NASA awards $100,000 for space exploration power systems

September 13, 2011

UNIVERSITY PARK, Pa. -- Michael V. Paul, space systems engineer with Penn State's Applied Research Laboratory, has received a $100,000 grant under the NASA Innovative Advanced Concepts program and been named a Fellow of this recently reformed program in NASA's Office of the Chief Technologist.

Paul, who leads the Penn State Lunar Lion team -- part of the Google Lunar X PRIZE competition -- receives his grant for "Non-Radioisotope Power Systems for Sunless Solar System Exploration Missions." Several targets of scientific interest in solar system exploration require nonsolar power sources because of permanent shading from craters or clouds, or extreme distances from the sun. A typical choice for these missions is a radioactive power source, but these fuels are scarce so the number of missions in a decade is limited.

The advanced concepts selected for study under NIAC were chosen based on their potential to transform our future space missions, enable new capabilities, or significantly alter current approaches to launching, building and operating space systems.

Paul and collaborators James Kasting, distinguished professor of geosciences, and Timothy Miller, senior research associate with ARL, will explore designs for missions to the Moon's southern Aitken Basin; the surface of Titan (one of Saturn's moons); and the surface of Venus that do not rely on plutonium for power, but instead use metal-combustion engines. Penn State's ARL has been developing advanced metal combustion systems for power generation using turbines and Sterling engines that have significantly higher energy density than chemical batteries.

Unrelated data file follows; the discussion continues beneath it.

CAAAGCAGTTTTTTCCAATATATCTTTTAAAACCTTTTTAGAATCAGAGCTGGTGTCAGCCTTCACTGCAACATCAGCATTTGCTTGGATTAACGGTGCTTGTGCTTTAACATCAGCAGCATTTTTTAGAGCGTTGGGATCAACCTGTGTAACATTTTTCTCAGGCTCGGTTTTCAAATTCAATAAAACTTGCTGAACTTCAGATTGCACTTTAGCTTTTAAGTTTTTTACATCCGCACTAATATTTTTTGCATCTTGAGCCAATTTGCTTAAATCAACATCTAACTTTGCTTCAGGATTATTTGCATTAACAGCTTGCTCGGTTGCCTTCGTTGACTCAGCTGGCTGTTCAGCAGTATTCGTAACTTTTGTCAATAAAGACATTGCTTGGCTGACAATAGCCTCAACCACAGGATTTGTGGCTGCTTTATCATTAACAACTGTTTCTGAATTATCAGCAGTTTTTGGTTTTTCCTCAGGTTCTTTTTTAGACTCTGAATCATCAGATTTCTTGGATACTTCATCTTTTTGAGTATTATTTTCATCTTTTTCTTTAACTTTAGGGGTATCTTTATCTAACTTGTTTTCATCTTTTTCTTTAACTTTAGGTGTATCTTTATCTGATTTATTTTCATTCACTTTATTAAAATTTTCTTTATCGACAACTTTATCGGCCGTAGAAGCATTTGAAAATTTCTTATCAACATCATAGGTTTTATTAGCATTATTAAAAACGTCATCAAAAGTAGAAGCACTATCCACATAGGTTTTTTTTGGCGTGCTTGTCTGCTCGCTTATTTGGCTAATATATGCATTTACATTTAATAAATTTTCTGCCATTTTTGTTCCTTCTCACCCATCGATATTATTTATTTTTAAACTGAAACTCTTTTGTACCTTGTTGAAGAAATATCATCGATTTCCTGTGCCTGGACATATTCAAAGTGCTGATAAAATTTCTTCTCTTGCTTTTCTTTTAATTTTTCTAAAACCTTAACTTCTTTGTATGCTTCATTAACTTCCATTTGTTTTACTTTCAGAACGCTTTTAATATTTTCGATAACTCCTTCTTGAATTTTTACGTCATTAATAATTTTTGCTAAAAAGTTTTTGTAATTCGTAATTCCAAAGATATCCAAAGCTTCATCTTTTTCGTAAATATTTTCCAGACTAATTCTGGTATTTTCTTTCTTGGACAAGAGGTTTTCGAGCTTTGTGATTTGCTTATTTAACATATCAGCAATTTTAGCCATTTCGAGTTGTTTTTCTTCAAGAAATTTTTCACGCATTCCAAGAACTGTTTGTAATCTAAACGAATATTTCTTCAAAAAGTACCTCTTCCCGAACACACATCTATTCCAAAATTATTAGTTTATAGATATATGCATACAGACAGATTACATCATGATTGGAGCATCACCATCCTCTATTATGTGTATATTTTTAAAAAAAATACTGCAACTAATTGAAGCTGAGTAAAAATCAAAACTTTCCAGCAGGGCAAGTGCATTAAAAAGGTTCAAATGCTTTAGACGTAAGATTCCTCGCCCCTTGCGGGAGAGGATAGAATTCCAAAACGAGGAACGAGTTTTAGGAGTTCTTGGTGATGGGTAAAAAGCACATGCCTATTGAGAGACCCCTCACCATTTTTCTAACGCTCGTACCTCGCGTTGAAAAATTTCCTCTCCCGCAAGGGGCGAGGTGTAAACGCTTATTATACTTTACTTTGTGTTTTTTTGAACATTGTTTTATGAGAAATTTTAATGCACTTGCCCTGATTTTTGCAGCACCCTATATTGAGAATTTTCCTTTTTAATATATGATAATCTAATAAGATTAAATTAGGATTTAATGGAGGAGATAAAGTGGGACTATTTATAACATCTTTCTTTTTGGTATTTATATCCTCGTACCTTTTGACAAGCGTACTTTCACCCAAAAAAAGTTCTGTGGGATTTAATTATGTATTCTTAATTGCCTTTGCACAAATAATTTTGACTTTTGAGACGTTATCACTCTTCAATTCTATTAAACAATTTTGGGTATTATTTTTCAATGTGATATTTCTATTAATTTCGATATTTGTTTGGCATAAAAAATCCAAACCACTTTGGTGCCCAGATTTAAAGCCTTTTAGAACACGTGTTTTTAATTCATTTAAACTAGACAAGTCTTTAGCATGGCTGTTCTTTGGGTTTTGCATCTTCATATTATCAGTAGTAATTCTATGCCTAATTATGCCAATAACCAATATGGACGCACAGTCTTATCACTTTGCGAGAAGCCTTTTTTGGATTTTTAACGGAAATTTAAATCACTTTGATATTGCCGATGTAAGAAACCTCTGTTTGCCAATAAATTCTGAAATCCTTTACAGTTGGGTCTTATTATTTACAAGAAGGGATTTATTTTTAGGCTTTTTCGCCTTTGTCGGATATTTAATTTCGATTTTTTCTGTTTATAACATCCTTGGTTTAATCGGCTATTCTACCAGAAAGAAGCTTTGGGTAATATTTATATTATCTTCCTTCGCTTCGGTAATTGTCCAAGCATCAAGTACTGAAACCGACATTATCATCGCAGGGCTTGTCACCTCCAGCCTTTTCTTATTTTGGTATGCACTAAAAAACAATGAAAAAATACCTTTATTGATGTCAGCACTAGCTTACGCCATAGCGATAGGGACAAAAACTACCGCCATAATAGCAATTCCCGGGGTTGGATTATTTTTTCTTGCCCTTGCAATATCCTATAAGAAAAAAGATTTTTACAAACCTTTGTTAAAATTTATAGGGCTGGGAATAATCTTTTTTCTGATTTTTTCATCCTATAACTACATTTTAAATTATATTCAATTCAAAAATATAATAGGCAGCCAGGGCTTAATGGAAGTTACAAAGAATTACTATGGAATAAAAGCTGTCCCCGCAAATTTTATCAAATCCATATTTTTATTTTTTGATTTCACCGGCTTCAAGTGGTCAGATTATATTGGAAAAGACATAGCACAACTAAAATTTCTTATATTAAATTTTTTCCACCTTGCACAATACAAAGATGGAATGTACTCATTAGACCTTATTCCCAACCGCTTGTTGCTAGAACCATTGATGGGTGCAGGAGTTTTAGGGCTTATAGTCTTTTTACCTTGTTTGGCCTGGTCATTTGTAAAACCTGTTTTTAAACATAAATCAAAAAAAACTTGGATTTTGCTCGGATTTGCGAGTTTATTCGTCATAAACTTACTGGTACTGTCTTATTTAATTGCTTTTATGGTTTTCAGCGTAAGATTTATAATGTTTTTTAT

The researchers will choose one of these missions to study in detail at the NASA Glenn Research Center's COMPASS lab, resulting in a mission concept report. Proving the feasibility of using metal combustion to power spacecraft in sunless regions would shift expectations of what is possible in low-cost planetary exploration and what can be accomplished without relying on radioisotope power sources.

For its first NIAC awards in this reestablished program, NASA chose 30 projects that are technically substantiated, but at least 10 years from potential incorporation into space missions.

The original NIAC program, known as the NASA Institute for Advanced Concepts, ran from 1989 to 2007. In 2008, Congress directed the National Research Council to conduct a review of NIAC's effectiveness and to make recommendations. The council recommended that NASA and the nation would benefit by maintaining a mechanism to investigate visionary, far-reaching advanced concepts as part of NASA's mission. NASA reestablished the program for fiscal year 2011.

  • Michael V. Paul

    IMAGE: Penn State

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Last Updated September 19, 2011